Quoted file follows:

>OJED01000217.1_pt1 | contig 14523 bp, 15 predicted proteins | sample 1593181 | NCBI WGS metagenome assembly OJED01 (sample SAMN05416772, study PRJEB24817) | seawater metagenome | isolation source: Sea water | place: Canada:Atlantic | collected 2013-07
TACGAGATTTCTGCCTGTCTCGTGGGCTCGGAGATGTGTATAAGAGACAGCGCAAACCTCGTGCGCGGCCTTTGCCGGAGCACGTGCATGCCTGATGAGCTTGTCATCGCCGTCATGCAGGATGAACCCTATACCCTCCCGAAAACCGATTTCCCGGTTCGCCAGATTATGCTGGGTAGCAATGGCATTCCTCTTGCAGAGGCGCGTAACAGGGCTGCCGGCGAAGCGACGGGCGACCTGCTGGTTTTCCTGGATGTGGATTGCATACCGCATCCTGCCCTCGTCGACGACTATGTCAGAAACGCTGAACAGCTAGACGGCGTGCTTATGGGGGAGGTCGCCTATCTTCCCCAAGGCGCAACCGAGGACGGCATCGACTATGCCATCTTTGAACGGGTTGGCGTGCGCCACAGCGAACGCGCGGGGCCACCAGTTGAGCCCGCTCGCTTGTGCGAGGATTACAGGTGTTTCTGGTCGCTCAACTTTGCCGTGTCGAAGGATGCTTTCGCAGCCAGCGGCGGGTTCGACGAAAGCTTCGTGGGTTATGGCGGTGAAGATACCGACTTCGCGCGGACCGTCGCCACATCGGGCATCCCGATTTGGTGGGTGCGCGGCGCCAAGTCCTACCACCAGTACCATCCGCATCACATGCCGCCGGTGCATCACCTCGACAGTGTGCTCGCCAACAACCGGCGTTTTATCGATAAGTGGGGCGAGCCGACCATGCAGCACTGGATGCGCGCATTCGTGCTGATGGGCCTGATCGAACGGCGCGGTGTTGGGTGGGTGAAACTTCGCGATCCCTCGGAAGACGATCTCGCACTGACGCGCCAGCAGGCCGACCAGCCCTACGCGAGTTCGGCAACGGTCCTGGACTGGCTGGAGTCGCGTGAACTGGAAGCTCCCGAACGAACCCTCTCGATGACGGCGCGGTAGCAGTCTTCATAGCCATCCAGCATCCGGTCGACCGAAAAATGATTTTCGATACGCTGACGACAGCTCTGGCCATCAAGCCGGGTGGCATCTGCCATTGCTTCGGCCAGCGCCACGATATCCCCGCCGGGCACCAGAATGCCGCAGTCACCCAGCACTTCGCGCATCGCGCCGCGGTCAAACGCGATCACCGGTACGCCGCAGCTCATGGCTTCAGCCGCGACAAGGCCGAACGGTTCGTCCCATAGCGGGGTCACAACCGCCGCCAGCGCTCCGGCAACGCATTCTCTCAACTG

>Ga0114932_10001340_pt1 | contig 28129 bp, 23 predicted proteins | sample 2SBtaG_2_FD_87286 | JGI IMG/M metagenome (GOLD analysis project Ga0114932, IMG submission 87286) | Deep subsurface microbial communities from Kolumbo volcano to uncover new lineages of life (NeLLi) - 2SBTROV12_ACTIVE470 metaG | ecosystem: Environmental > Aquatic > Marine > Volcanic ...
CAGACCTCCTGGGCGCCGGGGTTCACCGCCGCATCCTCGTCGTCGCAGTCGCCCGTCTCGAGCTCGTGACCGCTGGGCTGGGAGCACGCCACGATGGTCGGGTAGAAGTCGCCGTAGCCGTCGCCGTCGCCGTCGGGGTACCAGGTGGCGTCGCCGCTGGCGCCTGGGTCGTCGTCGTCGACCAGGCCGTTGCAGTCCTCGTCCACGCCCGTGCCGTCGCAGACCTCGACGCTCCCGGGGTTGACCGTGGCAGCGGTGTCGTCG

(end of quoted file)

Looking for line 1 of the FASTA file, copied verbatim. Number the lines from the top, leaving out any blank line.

>OJED01000217.1_pt1 | contig 14523 bp, 15 predicted proteins | sample 1593181 | NCBI WGS metagenome assembly OJED01 (sample SAMN05416772, study PRJEB24817) | seawater metagenome | isolation source: Sea water | place: Canada:Atlantic | collected 2013-07